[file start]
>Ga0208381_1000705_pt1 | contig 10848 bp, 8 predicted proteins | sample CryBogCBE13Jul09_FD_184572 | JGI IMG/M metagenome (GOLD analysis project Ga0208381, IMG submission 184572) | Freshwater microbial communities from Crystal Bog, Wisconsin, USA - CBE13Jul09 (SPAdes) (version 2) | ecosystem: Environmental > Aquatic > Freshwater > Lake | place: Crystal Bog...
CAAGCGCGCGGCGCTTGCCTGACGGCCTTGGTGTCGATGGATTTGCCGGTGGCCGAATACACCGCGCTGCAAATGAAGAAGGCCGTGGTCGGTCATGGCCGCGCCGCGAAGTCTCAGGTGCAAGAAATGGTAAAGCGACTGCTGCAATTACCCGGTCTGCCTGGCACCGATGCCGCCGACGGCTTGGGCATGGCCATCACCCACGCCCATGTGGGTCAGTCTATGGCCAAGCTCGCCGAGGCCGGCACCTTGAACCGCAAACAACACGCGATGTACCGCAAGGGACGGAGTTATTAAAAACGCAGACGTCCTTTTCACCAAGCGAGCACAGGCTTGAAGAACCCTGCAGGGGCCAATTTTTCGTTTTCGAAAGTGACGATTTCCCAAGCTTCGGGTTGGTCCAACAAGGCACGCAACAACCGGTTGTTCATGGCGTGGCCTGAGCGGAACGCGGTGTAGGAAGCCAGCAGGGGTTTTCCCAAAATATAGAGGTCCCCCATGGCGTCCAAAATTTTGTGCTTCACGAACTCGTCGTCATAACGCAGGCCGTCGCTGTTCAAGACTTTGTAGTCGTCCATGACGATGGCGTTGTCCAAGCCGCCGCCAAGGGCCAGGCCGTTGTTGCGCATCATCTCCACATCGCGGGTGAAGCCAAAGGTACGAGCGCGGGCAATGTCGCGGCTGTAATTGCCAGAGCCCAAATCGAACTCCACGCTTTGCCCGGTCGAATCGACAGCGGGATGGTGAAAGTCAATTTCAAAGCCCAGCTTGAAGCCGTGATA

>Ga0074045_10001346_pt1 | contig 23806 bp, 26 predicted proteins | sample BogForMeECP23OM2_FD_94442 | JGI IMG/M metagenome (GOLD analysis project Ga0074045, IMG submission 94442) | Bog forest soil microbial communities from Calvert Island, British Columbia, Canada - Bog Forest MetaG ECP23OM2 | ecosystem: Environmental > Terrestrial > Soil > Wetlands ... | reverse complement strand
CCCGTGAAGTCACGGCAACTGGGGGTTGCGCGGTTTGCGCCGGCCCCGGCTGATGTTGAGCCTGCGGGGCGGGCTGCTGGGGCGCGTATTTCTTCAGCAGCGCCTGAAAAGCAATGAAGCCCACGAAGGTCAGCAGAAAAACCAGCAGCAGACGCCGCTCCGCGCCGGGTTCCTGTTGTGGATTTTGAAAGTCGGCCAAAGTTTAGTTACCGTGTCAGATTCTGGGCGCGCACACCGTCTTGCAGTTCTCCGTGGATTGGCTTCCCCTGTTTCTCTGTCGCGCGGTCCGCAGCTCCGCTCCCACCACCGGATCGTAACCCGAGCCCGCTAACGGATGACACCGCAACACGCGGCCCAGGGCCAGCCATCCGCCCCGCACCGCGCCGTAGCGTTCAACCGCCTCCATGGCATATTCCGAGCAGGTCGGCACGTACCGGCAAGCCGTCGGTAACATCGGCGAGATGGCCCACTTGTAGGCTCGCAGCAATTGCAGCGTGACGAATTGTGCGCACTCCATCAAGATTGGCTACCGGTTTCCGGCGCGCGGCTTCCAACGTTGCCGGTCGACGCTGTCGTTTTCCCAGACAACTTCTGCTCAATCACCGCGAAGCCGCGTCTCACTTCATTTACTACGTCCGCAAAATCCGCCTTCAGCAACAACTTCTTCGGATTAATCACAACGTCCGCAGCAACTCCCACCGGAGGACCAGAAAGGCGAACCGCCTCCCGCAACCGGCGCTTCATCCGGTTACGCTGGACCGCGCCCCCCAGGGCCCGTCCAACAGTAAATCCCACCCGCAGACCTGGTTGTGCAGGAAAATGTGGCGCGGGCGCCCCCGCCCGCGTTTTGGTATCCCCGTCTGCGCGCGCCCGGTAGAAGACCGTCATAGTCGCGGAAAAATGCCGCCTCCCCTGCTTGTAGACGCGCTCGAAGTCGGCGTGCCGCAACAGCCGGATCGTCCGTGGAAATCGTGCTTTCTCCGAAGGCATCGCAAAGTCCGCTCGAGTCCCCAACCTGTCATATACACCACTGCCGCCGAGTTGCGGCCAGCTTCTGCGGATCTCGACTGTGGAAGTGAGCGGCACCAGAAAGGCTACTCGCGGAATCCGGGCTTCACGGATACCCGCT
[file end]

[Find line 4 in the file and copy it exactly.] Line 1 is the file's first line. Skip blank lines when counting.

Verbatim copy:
CCCGTGAAGTCACGGCAACTGGGGGTTGCGCGGTTTGCGCCGGCCCCGGCTGATGTTGAGCCTGCGGGGCGGGCTGCTGGGGCGCGTATTTCTTCAGCAGCGCCTGAAAAGCAATGAAGCCCACGAAGGTCAGCAGAAAAACCAGCAGCAGACGCCGCTCCGCGCCGGGTTCCTGTTGTGGATTTTGAAAGTCGGCCAAAGTTTAGTTACCGTGTCAGATTCTGGGCGCGCACACCGTCTTGCAGTTCTCCGTGGATTGGCTTCCCCTGTTTCTCTGTCGCGCGGTCCGCAGCTCCGCTCCCACCACCGGATCGTAACCCGAGCCCGCTAACGGATGACACCGCAACACGCGGCCCAGGGCCAGCCATCCGCCCCGCACCGCGCCGTAGCGTTCAACCGCCTCCATGGCATATTCCGAGCAGGTCGGCACGTACCGGCAAGCCGTCGGTAACATCGGCGAGATGGCCCACTTGTAGGCTCGCAGCAATTGCAGCGTGACGAATTGTGCGCACTCCATCAAGATTGGCTACCGGTTTCCGGCGCGCGGCTTCCAACGTTGCCGGTCGACGCTGTCGTTTTCCCAGACAACTTCTGCTCAATCACCGCGAAGCCGCGTCTCACTTCATTTACTACGTCCGCAAAATCCGCCTTCAGCAACAACTTCTTCGGATTAATCACAACGTCCGCAGCAACTCCCACCGGAGGACCAGAAAGGCGAACCGCCTCCCGCAACCGGCGCTTCATCCGGTTACGCTGGACCGCGCCCCCCAGGGCCCGTCCAACAGTAAATCCCACCCGCAGACCTGGTTGTGCAGGAAAATGTGGCGCGGGCGCCCCCGCCCGCGTTTTGGTATCCCCGTCTGCGCGCGCCCGGTAGAAGACCGTCATAGTCGCGGAAAAATGCCGCCTCCCCTGCTTGTAGACGCGCTCGAAGTCGGCGTGCCGCAACAGCCGGATCGTCCGTGGAAATCGTGCTTTCTCCGAAGGCATCGCAAAGTCCGCTCGAGTCCCCAACCTGTCATATACACCACTGCCGCCGAGTTGCGGCCAGCTTCTGCGGATCTCGACTGTGGAAGTGAGCGGCACCAGAAAGGCTACTCGCGGAATCCGGGCTTCACGGATACCCGCT